Universal corruption in Maine — another referendum vote

By Paul Ackerman | Aug 16, 2018

As part of the unending quest by certain groups to drum Maine into another socialist paradise like Venezuela, Maine voters in November will again be faced with yet another misleadingly worded referendum. This one is given the "golly-gee-who-could-be-against-that" title of “Universal Home Care.”

Sounds appealing – "free” home care for the elderly and disabled? Think: “there but for the grace of God go I," or perhaps more simply put “Free? Yeah, I’m voting for it!” Reality check: neither is anything close to what is under the hood of this clunker.

Not that I want to make your eyes glaze over, but these out-of-state-funded citizens’ referendums have got to be eliminated. This one is a classic example of how irrelevant the legislative process is becoming when the vast financial resources of outside organizations can be used to finance signature gathering campaigns — disproportionately in the southern part of Maine — to foist these pie-in-the-sky ideologies on Maine.

For the reader who really wants to delve into the truth of what is in this referendum, you must read the 12-page PDF titled Home Care Services Chapter 1611 Universal Home Care.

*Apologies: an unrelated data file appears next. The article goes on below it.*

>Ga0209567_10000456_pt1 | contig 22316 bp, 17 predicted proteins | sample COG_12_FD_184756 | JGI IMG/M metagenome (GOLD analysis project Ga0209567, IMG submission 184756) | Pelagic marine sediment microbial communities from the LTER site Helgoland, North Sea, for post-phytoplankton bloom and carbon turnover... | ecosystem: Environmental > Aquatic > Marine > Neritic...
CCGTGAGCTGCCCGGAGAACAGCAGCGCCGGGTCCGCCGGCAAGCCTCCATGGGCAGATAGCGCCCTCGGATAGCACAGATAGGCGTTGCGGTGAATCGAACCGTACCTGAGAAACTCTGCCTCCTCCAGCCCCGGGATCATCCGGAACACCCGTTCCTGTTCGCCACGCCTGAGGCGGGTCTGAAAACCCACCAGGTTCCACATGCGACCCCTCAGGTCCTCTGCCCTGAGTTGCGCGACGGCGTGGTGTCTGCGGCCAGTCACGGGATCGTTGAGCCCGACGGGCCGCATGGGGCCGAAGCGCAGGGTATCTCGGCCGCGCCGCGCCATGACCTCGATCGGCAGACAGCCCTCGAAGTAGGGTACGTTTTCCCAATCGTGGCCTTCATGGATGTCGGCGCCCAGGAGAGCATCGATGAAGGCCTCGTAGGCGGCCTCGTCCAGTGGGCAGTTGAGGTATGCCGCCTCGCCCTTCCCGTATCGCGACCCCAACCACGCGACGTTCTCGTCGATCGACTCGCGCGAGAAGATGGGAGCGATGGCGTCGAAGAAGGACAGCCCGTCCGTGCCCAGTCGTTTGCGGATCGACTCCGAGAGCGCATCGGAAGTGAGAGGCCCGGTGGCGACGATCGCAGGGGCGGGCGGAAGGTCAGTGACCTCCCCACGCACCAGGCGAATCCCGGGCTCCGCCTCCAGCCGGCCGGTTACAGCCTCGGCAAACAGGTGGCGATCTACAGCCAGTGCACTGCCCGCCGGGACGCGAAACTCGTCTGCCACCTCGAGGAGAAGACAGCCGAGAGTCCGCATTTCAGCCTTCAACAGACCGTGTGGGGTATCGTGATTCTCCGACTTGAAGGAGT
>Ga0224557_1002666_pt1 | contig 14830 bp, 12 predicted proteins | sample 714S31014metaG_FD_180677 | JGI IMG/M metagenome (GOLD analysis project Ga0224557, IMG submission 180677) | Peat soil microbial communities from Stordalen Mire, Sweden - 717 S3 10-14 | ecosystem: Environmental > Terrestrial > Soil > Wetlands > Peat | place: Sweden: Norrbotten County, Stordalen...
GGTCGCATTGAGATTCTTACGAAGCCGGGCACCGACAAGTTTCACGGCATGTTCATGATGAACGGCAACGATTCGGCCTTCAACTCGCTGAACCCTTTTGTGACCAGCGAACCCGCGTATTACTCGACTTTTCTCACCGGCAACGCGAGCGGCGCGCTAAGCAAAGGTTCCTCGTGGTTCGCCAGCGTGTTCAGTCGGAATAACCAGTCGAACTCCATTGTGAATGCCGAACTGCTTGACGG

It might also be categorized, among other travesties, as the back-door arrangement to push the 3.8 percent tax increase back onto some Mainers without any legislative recourse. It is a stunning example of political malfeasance.

Some highlights of this gem:

If you vote for this boondoggle, Maine will get a program estimated (and probably a conservative estimate) to raise taxes by $310 million each year. At least until a lot of those being taxed decide to move out of Maine. The federal contribution to this new social program? Zero dollars.

Who is being taxed to pay for this? Any Maine business or nonprofit (don’t hold your breath there; nonprofits will find a way around it) that has one Maine resident with a salary above $128,400 will be taxed 1.9 percent on anything above the $128,400, and must withhold another 1.9 percent from the employee’s wages.